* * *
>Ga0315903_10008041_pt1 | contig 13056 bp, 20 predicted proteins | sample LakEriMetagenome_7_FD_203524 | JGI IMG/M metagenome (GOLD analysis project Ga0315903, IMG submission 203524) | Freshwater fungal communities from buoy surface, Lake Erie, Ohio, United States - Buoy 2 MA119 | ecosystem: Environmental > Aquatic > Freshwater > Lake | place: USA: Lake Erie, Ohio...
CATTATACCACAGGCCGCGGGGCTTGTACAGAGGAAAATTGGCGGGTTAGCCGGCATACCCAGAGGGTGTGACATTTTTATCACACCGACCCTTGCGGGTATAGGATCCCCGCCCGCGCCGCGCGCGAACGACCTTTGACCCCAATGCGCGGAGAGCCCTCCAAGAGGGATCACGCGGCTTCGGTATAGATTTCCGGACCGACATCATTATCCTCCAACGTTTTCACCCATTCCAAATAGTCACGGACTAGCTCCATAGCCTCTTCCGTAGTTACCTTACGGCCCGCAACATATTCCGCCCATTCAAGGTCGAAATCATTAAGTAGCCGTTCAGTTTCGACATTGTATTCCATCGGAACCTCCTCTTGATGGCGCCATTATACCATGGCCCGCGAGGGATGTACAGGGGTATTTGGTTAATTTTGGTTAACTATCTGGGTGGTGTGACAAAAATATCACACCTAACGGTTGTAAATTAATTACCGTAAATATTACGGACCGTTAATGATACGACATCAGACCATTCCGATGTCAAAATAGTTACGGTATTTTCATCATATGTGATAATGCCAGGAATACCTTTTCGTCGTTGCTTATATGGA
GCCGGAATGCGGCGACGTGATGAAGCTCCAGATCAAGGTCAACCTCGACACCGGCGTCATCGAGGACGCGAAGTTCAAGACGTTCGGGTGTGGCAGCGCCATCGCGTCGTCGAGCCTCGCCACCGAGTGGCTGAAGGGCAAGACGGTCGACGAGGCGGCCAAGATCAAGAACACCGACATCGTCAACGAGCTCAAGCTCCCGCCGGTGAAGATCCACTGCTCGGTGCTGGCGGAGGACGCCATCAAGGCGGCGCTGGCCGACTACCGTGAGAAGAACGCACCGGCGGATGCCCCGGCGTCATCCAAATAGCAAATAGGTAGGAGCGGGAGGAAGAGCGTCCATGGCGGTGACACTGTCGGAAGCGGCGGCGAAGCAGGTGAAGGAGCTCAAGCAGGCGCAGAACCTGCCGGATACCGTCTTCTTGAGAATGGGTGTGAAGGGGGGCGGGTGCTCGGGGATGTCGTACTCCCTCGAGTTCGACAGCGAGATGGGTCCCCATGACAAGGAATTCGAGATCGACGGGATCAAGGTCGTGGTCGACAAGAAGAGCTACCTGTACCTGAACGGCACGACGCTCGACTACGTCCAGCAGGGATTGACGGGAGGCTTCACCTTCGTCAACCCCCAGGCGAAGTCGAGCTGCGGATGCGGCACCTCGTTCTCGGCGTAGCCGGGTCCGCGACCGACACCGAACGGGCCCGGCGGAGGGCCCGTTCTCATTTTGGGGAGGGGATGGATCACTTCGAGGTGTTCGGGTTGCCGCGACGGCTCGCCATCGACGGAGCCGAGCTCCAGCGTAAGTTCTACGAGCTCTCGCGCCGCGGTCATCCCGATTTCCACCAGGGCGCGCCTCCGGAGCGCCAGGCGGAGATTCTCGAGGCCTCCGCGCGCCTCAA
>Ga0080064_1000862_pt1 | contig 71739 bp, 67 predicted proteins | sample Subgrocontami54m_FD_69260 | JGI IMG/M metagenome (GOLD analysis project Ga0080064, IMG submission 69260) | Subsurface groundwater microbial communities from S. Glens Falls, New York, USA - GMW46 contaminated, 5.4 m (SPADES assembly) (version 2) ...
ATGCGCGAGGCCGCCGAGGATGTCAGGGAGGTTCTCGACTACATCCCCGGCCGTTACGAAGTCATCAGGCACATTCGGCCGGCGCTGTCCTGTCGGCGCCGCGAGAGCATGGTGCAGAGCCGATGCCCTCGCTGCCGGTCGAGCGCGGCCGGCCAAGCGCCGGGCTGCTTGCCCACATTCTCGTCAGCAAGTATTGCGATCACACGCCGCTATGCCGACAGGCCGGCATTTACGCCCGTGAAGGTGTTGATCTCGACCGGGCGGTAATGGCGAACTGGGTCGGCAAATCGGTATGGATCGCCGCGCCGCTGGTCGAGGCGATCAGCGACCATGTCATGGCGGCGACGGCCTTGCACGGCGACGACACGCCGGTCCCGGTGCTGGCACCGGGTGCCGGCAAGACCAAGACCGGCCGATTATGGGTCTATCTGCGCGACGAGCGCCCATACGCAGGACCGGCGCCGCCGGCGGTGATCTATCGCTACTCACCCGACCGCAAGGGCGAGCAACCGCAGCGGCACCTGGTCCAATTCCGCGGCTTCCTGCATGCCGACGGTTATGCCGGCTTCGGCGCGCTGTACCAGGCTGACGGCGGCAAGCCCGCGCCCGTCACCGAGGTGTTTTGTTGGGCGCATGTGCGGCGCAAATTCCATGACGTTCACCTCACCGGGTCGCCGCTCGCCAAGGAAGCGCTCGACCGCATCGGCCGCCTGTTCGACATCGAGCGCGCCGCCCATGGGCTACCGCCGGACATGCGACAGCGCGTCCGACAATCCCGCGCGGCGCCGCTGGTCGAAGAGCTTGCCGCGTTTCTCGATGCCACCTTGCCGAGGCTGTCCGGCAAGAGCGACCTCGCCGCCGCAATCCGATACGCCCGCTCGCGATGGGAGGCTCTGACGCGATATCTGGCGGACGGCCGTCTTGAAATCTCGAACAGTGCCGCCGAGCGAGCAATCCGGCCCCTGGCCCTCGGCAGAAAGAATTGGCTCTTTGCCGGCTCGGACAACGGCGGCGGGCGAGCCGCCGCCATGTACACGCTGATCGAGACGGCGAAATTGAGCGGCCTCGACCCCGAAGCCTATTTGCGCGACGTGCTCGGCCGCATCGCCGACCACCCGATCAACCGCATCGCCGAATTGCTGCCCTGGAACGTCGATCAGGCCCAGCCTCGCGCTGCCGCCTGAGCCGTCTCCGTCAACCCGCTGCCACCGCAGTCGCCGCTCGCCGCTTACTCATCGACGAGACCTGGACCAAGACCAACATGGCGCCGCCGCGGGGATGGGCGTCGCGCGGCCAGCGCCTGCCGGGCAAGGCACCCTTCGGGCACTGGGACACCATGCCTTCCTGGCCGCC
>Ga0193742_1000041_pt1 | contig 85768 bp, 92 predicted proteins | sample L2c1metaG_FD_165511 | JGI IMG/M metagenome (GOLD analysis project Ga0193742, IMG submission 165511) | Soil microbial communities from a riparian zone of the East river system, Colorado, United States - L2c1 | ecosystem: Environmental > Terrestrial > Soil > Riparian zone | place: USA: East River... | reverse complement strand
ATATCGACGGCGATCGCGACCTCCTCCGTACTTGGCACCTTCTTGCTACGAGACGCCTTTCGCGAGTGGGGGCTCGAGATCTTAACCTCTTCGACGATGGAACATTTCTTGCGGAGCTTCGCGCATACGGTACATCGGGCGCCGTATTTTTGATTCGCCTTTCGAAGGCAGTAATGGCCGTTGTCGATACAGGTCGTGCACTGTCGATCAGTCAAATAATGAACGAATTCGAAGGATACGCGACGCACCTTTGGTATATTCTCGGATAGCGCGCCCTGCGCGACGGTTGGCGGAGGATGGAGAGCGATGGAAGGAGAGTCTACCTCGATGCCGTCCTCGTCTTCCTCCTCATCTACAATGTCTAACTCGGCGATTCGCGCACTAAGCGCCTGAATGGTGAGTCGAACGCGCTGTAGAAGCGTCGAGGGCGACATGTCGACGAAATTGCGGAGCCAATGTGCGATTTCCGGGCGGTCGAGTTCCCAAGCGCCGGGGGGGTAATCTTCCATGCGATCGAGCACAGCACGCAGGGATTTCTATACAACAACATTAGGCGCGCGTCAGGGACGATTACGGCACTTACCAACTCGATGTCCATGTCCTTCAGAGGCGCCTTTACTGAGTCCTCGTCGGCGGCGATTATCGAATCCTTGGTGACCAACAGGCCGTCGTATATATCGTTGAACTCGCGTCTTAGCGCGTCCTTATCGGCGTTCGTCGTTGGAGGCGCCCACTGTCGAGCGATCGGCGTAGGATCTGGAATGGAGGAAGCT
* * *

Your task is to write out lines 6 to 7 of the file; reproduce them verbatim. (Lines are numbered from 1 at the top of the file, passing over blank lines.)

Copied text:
>Ga0193742_1000041_pt1 | contig 85768 bp, 92 predicted proteins | sample L2c1metaG_FD_165511 | JGI IMG/M metagenome (GOLD analysis project Ga0193742, IMG submission 165511) | Soil microbial communities from a riparian zone of the East river system, Colorado, United States - L2c1 | ecosystem: Environmental > Terrestrial > Soil > Riparian zone | place: USA: East River... | reverse complement strand
ATATCGACGGCGATCGCGACCTCCTCCGTACTTGGCACCTTCTTGCTACGAGACGCCTTTCGCGAGTGGGGGCTCGAGATCTTAACCTCTTCGACGATGGAACATTTCTTGCGGAGCTTCGCGCATACGGTACATCGGGCGCCGTATTTTTGATTCGCCTTTCGAAGGCAGTAATGGCCGTTGTCGATACAGGTCGTGCACTGTCGATCAGTCAAATAATGAACGAATTCGAAGGATACGCGACGCACCTTTGGTATATTCTCGGATAGCGCGCCCTGCGCGACGGTTGGCGGAGGATGGAGAGCGATGGAAGGAGAGTCTACCTCGATGCCGTCCTCGTCTTCCTCCTCATCTACAATGTCTAACTCGGCGATTCGCGCACTAAGCGCCTGAATGGTGAGTCGAACGCGCTGTAGAAGCGTCGAGGGCGACATGTCGACGAAATTGCGGAGCCAATGTGCGATTTCCGGGCGGTCGAGTTCCCAAGCGCCGGGGGGGTAATCTTCCATGCGATCGAGCACAGCACGCAGGGATTTCTATACAACAACATTAGGCGCGCGTCAGGGACGATTACGGCACTTACCAACTCGATGTCCATGTCCTTCAGAGGCGCCTTTACTGAGTCCTCGTCGGCGGCGATTATCGAATCCTTGGTGACCAACAGGCCGTCGTATATATCGTTGAACTCGCGTCTTAGCGCGTCCTTATCGGCGTTCGTCGTTGGAGGCGCCCACTGTCGAGCGATCGGCGTAGGATCTGGAATGGAGGAAGCT